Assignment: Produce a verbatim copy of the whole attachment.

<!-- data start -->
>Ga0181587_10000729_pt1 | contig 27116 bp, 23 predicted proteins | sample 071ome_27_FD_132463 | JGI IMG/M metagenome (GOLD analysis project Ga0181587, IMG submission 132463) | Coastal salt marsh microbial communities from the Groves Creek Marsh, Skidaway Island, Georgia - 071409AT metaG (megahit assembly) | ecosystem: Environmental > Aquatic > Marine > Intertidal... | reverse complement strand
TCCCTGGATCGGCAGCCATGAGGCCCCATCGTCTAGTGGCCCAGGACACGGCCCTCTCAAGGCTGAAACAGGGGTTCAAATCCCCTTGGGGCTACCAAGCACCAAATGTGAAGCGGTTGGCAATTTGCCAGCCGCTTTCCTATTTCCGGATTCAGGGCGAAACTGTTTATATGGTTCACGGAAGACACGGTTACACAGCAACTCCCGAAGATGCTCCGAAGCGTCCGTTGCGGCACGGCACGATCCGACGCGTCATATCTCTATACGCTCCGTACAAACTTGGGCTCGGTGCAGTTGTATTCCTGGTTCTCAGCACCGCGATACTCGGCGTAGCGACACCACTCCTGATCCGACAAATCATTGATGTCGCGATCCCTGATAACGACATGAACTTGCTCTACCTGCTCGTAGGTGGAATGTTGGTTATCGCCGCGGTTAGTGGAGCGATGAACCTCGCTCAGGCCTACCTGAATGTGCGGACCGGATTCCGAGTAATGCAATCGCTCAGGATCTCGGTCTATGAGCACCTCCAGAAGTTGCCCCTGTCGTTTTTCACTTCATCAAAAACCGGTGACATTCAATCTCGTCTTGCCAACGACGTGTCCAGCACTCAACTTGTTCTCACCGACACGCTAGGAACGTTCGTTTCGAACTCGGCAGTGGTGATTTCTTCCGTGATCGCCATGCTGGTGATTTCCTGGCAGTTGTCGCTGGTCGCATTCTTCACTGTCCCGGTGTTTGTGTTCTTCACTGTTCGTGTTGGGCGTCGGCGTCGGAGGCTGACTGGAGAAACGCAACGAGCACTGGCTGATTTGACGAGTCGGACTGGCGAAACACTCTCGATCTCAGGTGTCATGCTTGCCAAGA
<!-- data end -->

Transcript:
>Ga0181587_10000729_pt1 | contig 27116 bp, 23 predicted proteins | sample 071ome_27_FD_132463 | JGI IMG/M metagenome (GOLD analysis project Ga0181587, IMG submission 132463) | Coastal salt marsh microbial communities from the Groves Creek Marsh, Skidaway Island, Georgia - 071409AT metaG (megahit assembly) | ecosystem: Environmental > Aquatic > Marine > Intertidal... | reverse complement strand
TCCCTGGATCGGCAGCCATGAGGCCCCATCGTCTAGTGGCCCAGGACACGGCCCTCTCAAGGCTGAAACAGGGGTTCAAATCCCCTTGGGGCTACCAAGCACCAAATGTGAAGCGGTTGGCAATTTGCCAGCCGCTTTCCTATTTCCGGATTCAGGGCGAAACTGTTTATATGGTTCACGGAAGACACGGTTACACAGCAACTCCCGAAGATGCTCCGAAGCGTCCGTTGCGGCACGGCACGATCCGACGCGTCATATCTCTATACGCTCCGTACAAACTTGGGCTCGGTGCAGTTGTATTCCTGGTTCTCAGCACCGCGATACTCGGCGTAGCGACACCACTCCTGATCCGACAAATCATTGATGTCGCGATCCCTGATAACGACATGAACTTGCTCTACCTGCTCGTAGGTGGAATGTTGGTTATCGCCGCGGTTAGTGGAGCGATGAACCTCGCTCAGGCCTACCTGAATGTGCGGACCGGATTCCGAGTAATGCAATCGCTCAGGATCTCGGTCTATGAGCACCTCCAGAAGTTGCCCCTGTCGTTTTTCACTTCATCAAAAACCGGTGACATTCAATCTCGTCTTGCCAACGACGTGTCCAGCACTCAACTTGTTCTCACCGACACGCTAGGAACGTTCGTTTCGAACTCGGCAGTGGTGATTTCTTCCGTGATCGCCATGCTGGTGATTTCCTGGCAGTTGTCGCTGGTCGCATTCTTCACTGTCCCGGTGTTTGTGTTCTTCACTGTTCGTGTTGGGCGTCGGCGTCGGAGGCTGACTGGAGAAACGCAACGAGCACTGGCTGATTTGACGAGTCGGACTGGCGAAACACTCTCGATCTCAGGTGTCATGCTTGCCAAGA